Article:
The complaints process is by and large a tool in service of the Ottawa police, not a mechanism through which the public can hold them accountable
Once filed, the public complaint process is complicated, involving several oversight bodies and possible outcomes. A detailed breakdown of what happens after someone files a complaint can be found on their site. There are flow charts.
It is notable that the charted process for dealing with a complaint has ‘off ramps’ at every stage, where a complaint can be screened out or otherwise closed through disqualification, fiat, informal discipline, or resolution.
What happens after a complaint is filed?
All complaints, whether sent directly to the OIPRD or dropped off at a police station, are overseen, but not necessarily investigated, by the OIPRD. When the OIPRD receives a complaint, it takes the following initial steps:
- Screening the complaint: The OIPRD examines the complaint and determines whether it meets initial criteria in order to be investigated. Complaints can be screened out for several reasons, including the OIPRD deciding they are frivolous or in bad faith. (The full list of reasons a complaint can be screened out can be found on an OIPRD webpage.)
- Forwarding the complaint: The OIPRD sends the complaint to the appropriate authority at the relevant police department, usually a professional standards department.
- Deciding who will investigate the complaint: The OIPRD decides if the police service who is being complained about or a different police force should investigate the complaint. Usually, the OIPRD assigns investigation of a complaint to the police service that is the subject of the complaint.
After a complaint has received some investigation, it is classified as “less serious” or “serious.”
“Less Serious” Conduct Complaints
Less serious conduct complaints include things like neglect of duty, failure to report a matter, and improper dress or appearance. These sorts of complaints usually result in informal resolution.
Informal resolution includes penalties such as:
- suspension of the officer with or without pay
- an apology by the officer or officers
- an explanation by a senior member of the police service or the OIPRD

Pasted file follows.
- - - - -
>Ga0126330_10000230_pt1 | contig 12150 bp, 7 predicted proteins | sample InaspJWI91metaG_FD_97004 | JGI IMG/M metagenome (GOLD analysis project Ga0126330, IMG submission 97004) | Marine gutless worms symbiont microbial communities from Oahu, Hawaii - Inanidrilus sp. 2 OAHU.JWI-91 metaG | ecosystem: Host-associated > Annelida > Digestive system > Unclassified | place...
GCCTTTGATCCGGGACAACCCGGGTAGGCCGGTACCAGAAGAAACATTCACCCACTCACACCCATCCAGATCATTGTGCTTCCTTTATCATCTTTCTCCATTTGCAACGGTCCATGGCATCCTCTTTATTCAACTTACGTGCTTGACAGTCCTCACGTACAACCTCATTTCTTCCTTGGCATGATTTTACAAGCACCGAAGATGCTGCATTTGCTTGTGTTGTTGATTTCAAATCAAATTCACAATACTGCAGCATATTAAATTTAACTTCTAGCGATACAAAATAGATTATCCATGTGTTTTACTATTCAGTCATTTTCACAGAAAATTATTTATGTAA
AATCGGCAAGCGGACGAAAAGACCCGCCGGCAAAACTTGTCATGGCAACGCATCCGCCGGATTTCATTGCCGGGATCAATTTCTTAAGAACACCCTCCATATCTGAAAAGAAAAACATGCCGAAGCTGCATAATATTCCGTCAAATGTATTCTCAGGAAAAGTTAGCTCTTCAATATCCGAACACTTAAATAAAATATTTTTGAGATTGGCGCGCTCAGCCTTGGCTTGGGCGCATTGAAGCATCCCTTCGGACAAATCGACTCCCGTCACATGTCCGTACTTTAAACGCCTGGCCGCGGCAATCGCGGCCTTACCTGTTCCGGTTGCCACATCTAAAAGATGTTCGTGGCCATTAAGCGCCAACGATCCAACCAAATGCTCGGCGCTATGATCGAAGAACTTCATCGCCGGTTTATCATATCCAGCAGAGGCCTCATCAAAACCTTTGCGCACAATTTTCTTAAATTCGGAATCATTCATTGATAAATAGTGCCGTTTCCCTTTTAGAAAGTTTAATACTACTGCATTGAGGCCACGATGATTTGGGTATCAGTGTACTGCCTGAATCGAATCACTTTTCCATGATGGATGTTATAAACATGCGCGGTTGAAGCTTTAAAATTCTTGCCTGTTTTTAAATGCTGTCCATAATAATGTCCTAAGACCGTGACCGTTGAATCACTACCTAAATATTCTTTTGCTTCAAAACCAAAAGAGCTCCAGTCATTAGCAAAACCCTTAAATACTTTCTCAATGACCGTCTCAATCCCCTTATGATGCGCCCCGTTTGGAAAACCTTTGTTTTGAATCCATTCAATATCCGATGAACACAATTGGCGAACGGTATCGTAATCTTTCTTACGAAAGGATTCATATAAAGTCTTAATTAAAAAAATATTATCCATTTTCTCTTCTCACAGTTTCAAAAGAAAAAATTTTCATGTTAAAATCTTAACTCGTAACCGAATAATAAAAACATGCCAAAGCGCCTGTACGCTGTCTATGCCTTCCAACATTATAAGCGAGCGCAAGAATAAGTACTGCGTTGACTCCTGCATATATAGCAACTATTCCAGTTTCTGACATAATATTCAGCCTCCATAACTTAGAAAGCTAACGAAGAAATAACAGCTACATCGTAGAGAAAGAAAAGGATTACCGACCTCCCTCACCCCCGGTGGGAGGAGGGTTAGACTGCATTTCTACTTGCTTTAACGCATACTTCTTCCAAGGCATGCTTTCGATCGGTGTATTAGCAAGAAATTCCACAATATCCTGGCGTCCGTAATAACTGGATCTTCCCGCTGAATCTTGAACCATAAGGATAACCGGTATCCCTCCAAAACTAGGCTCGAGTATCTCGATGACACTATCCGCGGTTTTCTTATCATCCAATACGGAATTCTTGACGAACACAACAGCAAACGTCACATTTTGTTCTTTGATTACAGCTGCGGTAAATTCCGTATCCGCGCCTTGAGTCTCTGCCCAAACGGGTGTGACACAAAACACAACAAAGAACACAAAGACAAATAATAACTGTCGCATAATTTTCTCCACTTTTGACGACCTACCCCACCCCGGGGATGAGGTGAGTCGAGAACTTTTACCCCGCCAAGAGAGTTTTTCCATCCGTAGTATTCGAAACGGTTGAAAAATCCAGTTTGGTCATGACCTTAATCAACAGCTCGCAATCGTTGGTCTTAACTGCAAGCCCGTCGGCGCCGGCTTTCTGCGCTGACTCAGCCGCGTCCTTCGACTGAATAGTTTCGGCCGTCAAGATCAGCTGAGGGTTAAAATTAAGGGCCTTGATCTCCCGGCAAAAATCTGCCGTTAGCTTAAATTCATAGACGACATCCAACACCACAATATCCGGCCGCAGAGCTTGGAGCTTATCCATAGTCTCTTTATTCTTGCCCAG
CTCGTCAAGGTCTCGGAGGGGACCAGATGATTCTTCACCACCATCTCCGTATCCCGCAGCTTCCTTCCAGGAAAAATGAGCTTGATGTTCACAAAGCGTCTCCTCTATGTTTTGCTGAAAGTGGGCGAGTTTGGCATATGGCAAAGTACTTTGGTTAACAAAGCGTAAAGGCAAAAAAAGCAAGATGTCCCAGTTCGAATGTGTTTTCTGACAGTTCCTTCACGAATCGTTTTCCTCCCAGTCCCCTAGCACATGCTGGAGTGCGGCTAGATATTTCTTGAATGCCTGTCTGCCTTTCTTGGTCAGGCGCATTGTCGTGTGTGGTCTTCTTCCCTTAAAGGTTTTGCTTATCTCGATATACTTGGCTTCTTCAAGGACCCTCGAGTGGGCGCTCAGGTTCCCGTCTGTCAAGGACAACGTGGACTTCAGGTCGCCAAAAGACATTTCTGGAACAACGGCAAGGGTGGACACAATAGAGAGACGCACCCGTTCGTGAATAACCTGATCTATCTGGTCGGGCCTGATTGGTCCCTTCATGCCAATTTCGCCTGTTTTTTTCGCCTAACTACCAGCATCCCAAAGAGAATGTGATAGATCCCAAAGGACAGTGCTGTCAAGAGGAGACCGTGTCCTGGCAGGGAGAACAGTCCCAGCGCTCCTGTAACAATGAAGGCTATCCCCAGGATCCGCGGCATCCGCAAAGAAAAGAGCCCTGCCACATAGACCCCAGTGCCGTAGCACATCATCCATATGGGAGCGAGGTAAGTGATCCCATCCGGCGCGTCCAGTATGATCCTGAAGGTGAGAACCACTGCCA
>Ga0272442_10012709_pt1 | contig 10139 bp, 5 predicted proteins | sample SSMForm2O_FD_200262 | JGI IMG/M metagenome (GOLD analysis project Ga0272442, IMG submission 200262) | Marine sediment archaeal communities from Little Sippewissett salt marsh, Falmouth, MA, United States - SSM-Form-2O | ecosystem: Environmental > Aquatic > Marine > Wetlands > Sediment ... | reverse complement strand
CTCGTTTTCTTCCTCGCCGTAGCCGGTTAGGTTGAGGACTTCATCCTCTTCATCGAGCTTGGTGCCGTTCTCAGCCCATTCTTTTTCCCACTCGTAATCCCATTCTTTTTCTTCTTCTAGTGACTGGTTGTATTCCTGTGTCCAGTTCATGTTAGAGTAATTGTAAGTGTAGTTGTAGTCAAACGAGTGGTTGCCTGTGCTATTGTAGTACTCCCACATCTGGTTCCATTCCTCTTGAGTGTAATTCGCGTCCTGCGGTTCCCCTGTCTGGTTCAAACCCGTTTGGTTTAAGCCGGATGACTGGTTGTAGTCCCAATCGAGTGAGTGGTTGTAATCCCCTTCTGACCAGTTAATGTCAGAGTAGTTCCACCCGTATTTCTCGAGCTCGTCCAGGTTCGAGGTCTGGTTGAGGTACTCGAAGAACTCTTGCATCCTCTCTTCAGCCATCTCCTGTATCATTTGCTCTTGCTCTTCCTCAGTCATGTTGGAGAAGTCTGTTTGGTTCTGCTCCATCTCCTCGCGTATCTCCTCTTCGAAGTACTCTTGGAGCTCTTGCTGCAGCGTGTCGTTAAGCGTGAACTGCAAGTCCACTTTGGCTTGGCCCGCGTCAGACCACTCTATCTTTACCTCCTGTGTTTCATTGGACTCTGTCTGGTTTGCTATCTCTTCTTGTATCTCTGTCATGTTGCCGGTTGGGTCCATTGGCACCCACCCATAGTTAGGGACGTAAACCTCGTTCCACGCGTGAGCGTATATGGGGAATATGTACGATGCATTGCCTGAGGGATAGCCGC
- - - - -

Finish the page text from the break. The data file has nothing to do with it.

- time off
- a requirement to undergo training
“Serious” Conduct Complaints
Serious complaints include things like discrimination, harassment, assault, or things that could result in a criminal charge. If the conduct complaint was determined to be both “serious” and substantiated, a disciplinary hearing is convened by the police chief with authority over the involved officers, to determine if discipline is required. The exact type and severity of any discipline is decided by the police chief and the police service based on the nature of the complaint. Possible disciplinary penalties include demotion or dismissal, suspension of pay, or suspension.
If there is evidence that an officer committed a crime, the case is referred back to the OIPRD for further investigation.
We find it concerning that an individual who has filed a complaint against a police officer has little recourse to appeal the OIPRD’s decision — even if that decision is blatantly erroneous or biased. While a complainant can request the OIPRD review an investigation conducted by a local police force (if filed within 30 days), if the OIPRD conducted the investigation, the only option is to file for a judicial review by the Ontario Superior Court, a very daunting and lengthy task.
Examining the Numbers
According to OPS’ Annual Reports, people file hundreds of complaints against OPS officers every year. The last two years saw the biggest totals (442 in 2019 and 485 in 2020) since 2010. These complaints fall into two broad categories:
- public complaints, which are initiated outside the OPS by members of the public, and
- chief’s complaints, which are brought by a police or civilian member of OPS against another member of OPS.
In 2019, there were 230 public complaints and 212 chief’s complaints. In 2020, there were 285 public complaints and 200 chief’s complaints.